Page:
Best & Worst ETFs For Asset Growth

July 30, 2021

As the U.S. ETF industry moves past the $500 billion inflow mark so far this year, Vanguard, BlackRock and State Street have accounted for more than three-fifths of every dollar that’s entered the space.

ETFs from those issuers exclusively make up the top 10 largest funds in the U.S. market as of July 27, according to ETF.com data provider FactSet. Out of the top 100 funds, the trio has amassed just under $334 billion in this year’s inflows.

The top three funds are all broad-market stock followers, with the Vanguard S&P 500 ETF (VOO), the Vanguard Total Stock Market ETF (VTI) and the iShares Core S&P 500 ETF (IVV) pulled in a combined total of more than $68 billion.

The Schwab U.S. Dividend Equity ETF (SCHD) had the most inflows to date outside of the big three issuers, with just more than $7 billion coming in.

 

Top 10 ETF Inflows Year-To-Date

Ticker Fund YTD Inflows ($M)
VOO Vanguard S&P 500 ETF $31,440.07
VTI Vanguard Total Stock Market ETF $22,844.17
IVV iShares Core S&P 500 ETF $13,898.45
BND Vanguard Total Bond Market ETF $13,138.21
VTV Vanguard Value ETF $10,684.57
IEMG iShares Core MSCI Emerging Markets ETF $9,733.04
IUSB iShares Core Total USD Bond Market ETF $9,028.02
BSV Vanguard Short-Term Bond ETF $8,023.53
XLF Financial Select Sector SPDR Fund $8,006.02
BNDX Vanguard Total International Bond ETF $7,814.66

Data as of July 27, 2021

 

Vanguard Dominates

Vanguard funds combined generated inflows of just under $91.4 billion among six funds out of the top 10 so far this year.

VOO by itself has seen inflows of $31.4 billion, almost a third more than the second-place VTI, and nearly matching the combined haul of roughly $33 billion that BlackRock’s three ETFs in the top 10 have seen.

State Street’s lone entrant into the top 10 is the Financial Select Sector SPDR Fund (XLF), with $7.9 billion.

Vanguard’s dominance is even stronger when comparing the top 100 funds by inflows. The firm has a staggering $181.7 billion in inflows, well ahead of BlackRock’s $112.8 billion. But those two are far ahead in growth this year, as every other issuer with a fund in the top 100 had combined flows of $89.6 billion among 41 products.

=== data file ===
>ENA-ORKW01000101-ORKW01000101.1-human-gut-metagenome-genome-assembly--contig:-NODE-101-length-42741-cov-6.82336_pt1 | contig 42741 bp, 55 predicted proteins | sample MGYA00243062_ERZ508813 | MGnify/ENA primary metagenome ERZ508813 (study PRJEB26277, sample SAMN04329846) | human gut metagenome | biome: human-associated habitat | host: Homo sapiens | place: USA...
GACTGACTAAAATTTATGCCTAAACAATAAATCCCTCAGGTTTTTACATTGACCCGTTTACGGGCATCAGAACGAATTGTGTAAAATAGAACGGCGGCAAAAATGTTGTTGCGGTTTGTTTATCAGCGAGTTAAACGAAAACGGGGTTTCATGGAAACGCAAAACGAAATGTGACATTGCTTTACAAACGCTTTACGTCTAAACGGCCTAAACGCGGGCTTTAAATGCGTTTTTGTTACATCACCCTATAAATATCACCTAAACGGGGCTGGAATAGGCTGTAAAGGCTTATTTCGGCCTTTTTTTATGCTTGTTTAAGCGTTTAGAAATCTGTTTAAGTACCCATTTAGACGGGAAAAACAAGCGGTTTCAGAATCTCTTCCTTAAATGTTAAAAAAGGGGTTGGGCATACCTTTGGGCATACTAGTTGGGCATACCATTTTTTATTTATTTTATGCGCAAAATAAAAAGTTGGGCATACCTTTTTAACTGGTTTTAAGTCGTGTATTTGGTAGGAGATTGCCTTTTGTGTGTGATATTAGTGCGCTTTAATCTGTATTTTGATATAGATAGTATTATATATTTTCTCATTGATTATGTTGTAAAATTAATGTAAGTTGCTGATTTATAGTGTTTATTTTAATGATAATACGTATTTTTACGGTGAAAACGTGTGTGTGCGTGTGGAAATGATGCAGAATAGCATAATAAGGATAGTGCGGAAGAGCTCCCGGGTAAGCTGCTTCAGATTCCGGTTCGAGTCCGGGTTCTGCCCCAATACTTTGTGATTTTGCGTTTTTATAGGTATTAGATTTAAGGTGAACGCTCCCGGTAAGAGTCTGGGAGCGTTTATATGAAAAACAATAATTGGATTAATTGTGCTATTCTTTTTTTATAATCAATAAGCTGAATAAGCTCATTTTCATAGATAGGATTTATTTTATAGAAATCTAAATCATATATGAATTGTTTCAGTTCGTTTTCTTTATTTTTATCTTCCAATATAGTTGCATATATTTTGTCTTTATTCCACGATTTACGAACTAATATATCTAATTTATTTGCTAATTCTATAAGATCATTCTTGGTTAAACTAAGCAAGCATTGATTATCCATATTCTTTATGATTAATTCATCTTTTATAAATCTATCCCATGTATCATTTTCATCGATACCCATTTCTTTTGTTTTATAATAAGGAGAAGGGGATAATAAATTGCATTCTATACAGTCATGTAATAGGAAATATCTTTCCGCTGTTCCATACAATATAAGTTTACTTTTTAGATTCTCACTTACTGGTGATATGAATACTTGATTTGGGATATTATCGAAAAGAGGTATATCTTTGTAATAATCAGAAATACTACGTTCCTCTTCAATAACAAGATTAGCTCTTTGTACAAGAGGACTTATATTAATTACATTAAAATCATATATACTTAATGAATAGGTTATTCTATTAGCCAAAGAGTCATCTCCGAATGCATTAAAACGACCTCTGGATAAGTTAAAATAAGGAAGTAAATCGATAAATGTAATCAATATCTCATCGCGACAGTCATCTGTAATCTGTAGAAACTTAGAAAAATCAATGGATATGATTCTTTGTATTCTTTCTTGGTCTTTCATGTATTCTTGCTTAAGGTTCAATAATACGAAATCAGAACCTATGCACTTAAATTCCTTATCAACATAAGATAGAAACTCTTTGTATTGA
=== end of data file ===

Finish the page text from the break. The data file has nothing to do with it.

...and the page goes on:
YTD Inflows By Issuer

(For a larger view, click on the image above)

 

Worst Performers

The funds with the largest outflows this year are more varied across sectors, but high yield corporate bonds took the largest losses so far, with a combined loss of $24 billion among three of the top 10 ETFs for outflows. The likely reason is that junk bonds aren’t eligible for the corporate bond-buying program the Federal Reserve implemented at the beginning of the pandemic, making the space more susceptible to fears of default, while not producing similar returns to equities.

 

Top 10 ETF Outflows Year-To-Date

Ticker Fund YTD Outflows ($M)
LQD iShares iBoxx USD Investment Grade Corporate Bond ETF 13,558.96
USMV iShares MSCI USA Min Vol Factor ETF 8,170.31
GLD SPDR Gold Trust 8,054.11
SPY SPDR S&P 500 ETF Trust 6,027.67
HYG iShares iBoxx USD High Yield Corporate Bond ETF 5,985.72
JNK SPDR Bloomberg Barclays High Yield Bond ETF 3,428.79
SHV iShares Short Treasury Bond ETF 3,400.44
IWF iShares Russell 1000 Growth ETF 2,449.55
EFAV iShares MSCI EAFE Min Vol Factor ETF 2,432.44
IVW iShares S&P 500 Growth ETF 2,241.99

Data as of July 27, 2021

 

However, the iShares iBoxx USD Investment Grade Corporate Bond ETF (LQD) saw outflows of $14 billion, becoming the largest loser so far this year amid broader volatility in the bond market. The fund lost almost $1.7 billion on March 4 after Fed Chairman Jerome Powell said the central bank would not step in to reduce volatility in Treasury yields, which itself was triggered by fears of overvalued equity prices.

Investors have also exited positions in low volatility funds as equity markets largely rode the reopening play earlier in the year to multiple record highs. The iShares MSCI USA Min Vol Factor ETF (USMV) and the iShares MSCI EAFE Min Vol Factor ETF (EFAV) lost a combined $10.5 billion in assets under management so far this year.

The SPDR Gold Trust (GLD) has seen outflows of $8 billion so far this year, although it’s up by $317 million within the past three months as inflation fears mount. Those same inflation fears likely drove the $3.4 billion outflows from the iShares Short Treasury Bond ETF (SHV).

Finally, the SPDR S&P 500 ETF Trust (SPY) went in the opposite direction of its rivals VOO and IVV, to the tune of under $6 billion in year-to-date outflows. While SPY is s6basis points more expensive than the other S&P 500 tracker funds, it’s also likely affected by its status as a broader trading vehicle by day traders.

Contact Dan Mika at [email protected], and follow him on Twitter

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